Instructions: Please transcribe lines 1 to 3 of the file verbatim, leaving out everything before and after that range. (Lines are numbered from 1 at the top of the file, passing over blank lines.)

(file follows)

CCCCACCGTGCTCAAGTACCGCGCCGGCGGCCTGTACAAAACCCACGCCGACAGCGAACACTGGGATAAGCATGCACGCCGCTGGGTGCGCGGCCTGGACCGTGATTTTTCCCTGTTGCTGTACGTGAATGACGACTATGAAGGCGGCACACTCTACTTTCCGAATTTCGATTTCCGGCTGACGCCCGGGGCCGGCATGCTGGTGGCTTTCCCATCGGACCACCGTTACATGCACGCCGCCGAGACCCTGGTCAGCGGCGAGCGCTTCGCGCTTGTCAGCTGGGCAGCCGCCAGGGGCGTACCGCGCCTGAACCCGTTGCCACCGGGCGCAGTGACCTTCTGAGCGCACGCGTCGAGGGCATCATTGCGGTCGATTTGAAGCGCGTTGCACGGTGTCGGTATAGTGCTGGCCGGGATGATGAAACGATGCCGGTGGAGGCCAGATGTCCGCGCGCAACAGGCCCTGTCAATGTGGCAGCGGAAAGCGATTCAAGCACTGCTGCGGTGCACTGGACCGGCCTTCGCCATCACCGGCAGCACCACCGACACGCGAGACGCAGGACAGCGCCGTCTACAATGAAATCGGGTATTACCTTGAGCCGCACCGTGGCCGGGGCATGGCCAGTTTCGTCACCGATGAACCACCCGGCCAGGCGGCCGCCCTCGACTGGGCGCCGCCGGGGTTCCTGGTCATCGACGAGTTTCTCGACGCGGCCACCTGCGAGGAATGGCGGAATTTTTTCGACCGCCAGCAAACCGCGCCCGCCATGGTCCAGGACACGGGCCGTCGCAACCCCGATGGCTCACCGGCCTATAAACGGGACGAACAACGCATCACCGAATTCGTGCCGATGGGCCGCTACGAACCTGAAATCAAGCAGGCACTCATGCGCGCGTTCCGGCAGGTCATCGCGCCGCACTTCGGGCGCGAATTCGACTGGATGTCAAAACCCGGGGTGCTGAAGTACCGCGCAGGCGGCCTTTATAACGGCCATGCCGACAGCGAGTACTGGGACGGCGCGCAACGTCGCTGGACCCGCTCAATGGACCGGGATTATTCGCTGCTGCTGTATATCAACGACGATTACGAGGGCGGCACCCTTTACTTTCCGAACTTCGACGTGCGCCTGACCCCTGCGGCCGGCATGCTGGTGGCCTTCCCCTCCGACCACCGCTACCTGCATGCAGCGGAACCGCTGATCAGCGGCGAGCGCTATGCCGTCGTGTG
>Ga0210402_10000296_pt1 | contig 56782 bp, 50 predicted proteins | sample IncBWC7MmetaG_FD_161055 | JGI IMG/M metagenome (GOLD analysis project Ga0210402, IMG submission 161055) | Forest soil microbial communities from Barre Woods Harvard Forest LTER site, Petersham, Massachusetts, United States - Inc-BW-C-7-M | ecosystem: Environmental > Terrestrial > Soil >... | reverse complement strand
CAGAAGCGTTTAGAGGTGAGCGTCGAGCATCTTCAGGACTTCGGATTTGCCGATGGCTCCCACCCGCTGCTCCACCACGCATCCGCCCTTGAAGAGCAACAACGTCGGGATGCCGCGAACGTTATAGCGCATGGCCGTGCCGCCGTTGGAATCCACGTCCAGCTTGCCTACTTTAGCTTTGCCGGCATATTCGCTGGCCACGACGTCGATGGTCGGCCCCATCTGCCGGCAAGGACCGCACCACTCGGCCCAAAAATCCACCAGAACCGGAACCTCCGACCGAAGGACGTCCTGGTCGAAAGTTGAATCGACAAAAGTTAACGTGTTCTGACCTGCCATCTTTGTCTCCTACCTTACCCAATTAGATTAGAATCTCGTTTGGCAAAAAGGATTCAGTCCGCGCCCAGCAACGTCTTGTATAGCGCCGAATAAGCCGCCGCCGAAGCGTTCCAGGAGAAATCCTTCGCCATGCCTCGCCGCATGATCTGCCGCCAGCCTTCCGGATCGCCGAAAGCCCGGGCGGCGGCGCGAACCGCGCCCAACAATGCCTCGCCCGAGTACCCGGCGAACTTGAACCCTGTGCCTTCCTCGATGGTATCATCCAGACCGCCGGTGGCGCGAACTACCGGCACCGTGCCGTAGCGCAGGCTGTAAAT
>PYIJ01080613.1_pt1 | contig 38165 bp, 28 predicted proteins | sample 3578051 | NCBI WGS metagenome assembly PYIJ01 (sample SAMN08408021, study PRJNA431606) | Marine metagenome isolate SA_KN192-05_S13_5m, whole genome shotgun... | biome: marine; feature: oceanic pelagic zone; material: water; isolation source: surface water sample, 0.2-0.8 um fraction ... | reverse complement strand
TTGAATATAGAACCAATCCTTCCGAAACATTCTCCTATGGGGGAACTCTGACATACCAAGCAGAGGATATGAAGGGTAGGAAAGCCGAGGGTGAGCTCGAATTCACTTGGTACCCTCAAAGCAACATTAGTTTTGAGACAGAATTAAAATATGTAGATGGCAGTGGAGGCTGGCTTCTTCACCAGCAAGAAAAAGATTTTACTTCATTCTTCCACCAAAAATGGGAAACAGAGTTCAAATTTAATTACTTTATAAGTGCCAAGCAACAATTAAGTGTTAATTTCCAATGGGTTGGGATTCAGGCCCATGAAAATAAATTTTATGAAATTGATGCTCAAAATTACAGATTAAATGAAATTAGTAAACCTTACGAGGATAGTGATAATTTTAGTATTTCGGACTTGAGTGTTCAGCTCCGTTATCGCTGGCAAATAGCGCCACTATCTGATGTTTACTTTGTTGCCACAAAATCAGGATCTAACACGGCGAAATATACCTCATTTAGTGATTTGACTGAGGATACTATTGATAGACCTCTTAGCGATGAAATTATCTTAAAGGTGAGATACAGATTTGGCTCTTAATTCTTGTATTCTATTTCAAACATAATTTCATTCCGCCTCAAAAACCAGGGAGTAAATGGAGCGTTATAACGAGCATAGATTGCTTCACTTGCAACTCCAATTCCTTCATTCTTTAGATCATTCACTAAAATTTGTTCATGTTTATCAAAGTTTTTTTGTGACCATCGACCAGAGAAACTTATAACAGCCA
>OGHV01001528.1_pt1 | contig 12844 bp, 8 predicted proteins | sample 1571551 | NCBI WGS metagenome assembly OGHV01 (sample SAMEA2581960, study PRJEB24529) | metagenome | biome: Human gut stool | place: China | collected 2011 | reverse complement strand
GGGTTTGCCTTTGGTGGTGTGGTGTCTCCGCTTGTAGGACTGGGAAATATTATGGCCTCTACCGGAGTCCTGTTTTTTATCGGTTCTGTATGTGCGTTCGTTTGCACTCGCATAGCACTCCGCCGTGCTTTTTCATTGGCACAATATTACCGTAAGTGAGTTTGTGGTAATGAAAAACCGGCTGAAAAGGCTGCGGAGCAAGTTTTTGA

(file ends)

CCCCACCGTGCTCAAGTACCGCGCCGGCGGCCTGTACAAAACCCACGCCGACAGCGAACACTGGGATAAGCATGCACGCCGCTGGGTGCGCGGCCTGGACCGTGATTTTTCCCTGTTGCTGTACGTGAATGACGACTATGAAGGCGGCACACTCTACTTTCCGAATTTCGATTTCCGGCTGACGCCCGGGGCCGGCATGCTGGTGGCTTTCCCATCGGACCACCGTTACATGCACGCCGCCGAGACCCTGGTCAGCGGCGAGCGCTTCGCGCTTGTCAGCTGGGCAGCCGCCAGGGGCGTACCGCGCCTGAACCCGTTGCCACCGGGCGCAGTGACCTTCTGAGCGCACGCGTCGAGGGCATCATTGCGGTCGATTTGAAGCGCGTTGCACGGTGTCGGTATAGTGCTGGCCGGGATGATGAAACGATGCCGGTGGAGGCCAGATGTCCGCGCGCAACAGGCCCTGTCAATGTGGCAGCGGAAAGCGATTCAAGCACTGCTGCGGTGCACTGGACCGGCCTTCGCCATCACCGGCAGCACCACCGACACGCGAGACGCAGGACAGCGCCGTCTACAATGAAATCGGGTATTACCTTGAGCCGCACCGTGGCCGGGGCATGGCCAGTTTCGTCACCGATGAACCACCCGGCCAGGCGGCCGCCCTCGACTGGGCGCCGCCGGGGTTCCTGGTCATCGACGAGTTTCTCGACGCGGCCACCTGCGAGGAATGGCGGAATTTTTTCGACCGCCAGCAAACCGCGCCCGCCATGGTCCAGGACACGGGCCGTCGCAACCCCGATGGCTCACCGGCCTATAAACGGGACGAACAACGCATCACCGAATTCGTGCCGATGGGCCGCTACGAACCTGAAATCAAGCAGGCACTCATGCGCGCGTTCCGGCAGGTCATCGCGCCGCACTTCGGGCGCGAATTCGACTGGATGTCAAAACCCGGGGTGCTGAAGTACCGCGCAGGCGGCCTTTATAACGGCCATGCCGACAGCGAGTACTGGGACGGCGCGCAACGTCGCTGGACCCGCTCAATGGACCGGGATTATTCGCTGCTGCTGTATATCAACGACGATTACGAGGGCGGCACCCTTTACTTTCCGAACTTCGACGTGCGCCTGACCCCTGCGGCCGGCATGCTGGTGGCCTTCCCCTCCGACCACCGCTACCTGCATGCAGCGGAACCGCTGATCAGCGGCGAGCGCTATGCCGTCGTGTG
>Ga0210402_10000296_pt1 | contig 56782 bp, 50 predicted proteins | sample IncBWC7MmetaG_FD_161055 | JGI IMG/M metagenome (GOLD analysis project Ga0210402, IMG submission 161055) | Forest soil microbial communities from Barre Woods Harvard Forest LTER site, Petersham, Massachusetts, United States - Inc-BW-C-7-M | ecosystem: Environmental > Terrestrial > Soil >... | reverse complement strand
CAGAAGCGTTTAGAGGTGAGCGTCGAGCATCTTCAGGACTTCGGATTTGCCGATGGCTCCCACCCGCTGCTCCACCACGCATCCGCCCTTGAAGAGCAACAACGTCGGGATGCCGCGAACGTTATAGCGCATGGCCGTGCCGCCGTTGGAATCCACGTCCAGCTTGCCTACTTTAGCTTTGCCGGCATATTCGCTGGCCACGACGTCGATGGTCGGCCCCATCTGCCGGCAAGGACCGCACCACTCGGCCCAAAAATCCACCAGAACCGGAACCTCCGACCGAAGGACGTCCTGGTCGAAAGTTGAATCGACAAAAGTTAACGTGTTCTGACCTGCCATCTTTGTCTCCTACCTTACCCAATTAGATTAGAATCTCGTTTGGCAAAAAGGATTCAGTCCGCGCCCAGCAACGTCTTGTATAGCGCCGAATAAGCCGCCGCCGAAGCGTTCCAGGAGAAATCCTTCGCCATGCCTCGCCGCATGATCTGCCGCCAGCCTTCCGGATCGCCGAAAGCCCGGGCGGCGGCGCGAACCGCGCCCAACAATGCCTCGCCCGAGTACCCGGCGAACTTGAACCCTGTGCCTTCCTCGATGGTATCATCCAGACCGCCGGTGGCGCGAACTACCGGCACCGTGCCGTAGCGCAGGCTGTAAAT